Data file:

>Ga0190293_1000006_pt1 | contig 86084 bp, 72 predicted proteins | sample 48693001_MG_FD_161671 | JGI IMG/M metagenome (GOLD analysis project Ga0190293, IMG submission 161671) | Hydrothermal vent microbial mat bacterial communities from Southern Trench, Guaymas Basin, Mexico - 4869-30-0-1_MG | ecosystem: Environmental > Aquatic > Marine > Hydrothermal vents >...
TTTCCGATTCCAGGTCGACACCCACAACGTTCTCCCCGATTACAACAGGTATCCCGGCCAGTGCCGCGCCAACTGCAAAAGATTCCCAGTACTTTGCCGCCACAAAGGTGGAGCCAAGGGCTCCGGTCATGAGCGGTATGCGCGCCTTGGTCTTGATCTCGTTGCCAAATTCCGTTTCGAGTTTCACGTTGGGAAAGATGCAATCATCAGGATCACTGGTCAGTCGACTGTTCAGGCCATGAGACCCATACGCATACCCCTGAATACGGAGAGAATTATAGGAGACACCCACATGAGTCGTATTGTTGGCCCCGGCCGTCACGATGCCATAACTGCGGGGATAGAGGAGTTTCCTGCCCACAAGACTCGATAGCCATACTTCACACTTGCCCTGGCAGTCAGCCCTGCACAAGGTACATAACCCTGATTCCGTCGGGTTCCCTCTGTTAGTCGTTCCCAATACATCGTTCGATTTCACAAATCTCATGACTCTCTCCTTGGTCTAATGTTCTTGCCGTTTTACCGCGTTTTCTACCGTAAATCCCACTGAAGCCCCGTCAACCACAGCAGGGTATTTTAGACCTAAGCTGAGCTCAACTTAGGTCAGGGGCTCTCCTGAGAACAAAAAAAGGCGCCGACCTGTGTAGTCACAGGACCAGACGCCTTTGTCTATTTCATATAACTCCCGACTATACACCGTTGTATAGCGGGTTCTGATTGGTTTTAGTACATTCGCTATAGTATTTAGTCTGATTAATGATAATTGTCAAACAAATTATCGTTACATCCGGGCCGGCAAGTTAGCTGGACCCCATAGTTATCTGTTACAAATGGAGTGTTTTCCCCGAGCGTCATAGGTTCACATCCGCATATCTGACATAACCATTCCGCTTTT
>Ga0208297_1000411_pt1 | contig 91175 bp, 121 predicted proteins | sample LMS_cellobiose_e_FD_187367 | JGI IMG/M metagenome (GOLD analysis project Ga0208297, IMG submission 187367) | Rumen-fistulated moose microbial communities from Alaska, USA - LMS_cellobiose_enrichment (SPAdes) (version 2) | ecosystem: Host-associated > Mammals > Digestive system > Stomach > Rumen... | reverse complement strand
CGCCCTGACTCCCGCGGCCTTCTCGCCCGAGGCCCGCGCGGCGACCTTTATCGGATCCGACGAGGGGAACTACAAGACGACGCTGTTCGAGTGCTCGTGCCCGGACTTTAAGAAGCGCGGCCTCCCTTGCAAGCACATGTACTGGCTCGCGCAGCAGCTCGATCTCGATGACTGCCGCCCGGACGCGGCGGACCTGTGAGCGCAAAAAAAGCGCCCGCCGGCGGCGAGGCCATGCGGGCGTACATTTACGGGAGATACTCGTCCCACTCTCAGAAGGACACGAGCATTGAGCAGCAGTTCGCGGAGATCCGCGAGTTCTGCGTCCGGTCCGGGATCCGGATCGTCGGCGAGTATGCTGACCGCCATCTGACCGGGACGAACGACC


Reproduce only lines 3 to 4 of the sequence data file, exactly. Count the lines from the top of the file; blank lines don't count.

>Ga0208297_1000411_pt1 | contig 91175 bp, 121 predicted proteins | sample LMS_cellobiose_e_FD_187367 | JGI IMG/M metagenome (GOLD analysis project Ga0208297, IMG submission 187367) | Rumen-fistulated moose microbial communities from Alaska, USA - LMS_cellobiose_enrichment (SPAdes) (version 2) | ecosystem: Host-associated > Mammals > Digestive system > Stomach > Rumen... | reverse complement strand
CGCCCTGACTCCCGCGGCCTTCTCGCCCGAGGCCCGCGCGGCGACCTTTATCGGATCCGACGAGGGGAACTACAAGACGACGCTGTTCGAGTGCTCGTGCCCGGACTTTAAGAAGCGCGGCCTCCCTTGCAAGCACATGTACTGGCTCGCGCAGCAGCTCGATCTCGATGACTGCCGCCCGGACGCGGCGGACCTGTGAGCGCAAAAAAAGCGCCCGCCGGCGGCGAGGCCATGCGGGCGTACATTTACGGGAGATACTCGTCCCACTCTCAGAAGGACACGAGCATTGAGCAGCAGTTCGCGGAGATCCGCGAGTTCTGCGTCCGGTCCGGGATCCGGATCGTCGGCGAGTATGCTGACCGCCATCTGACCGGGACGAACGACC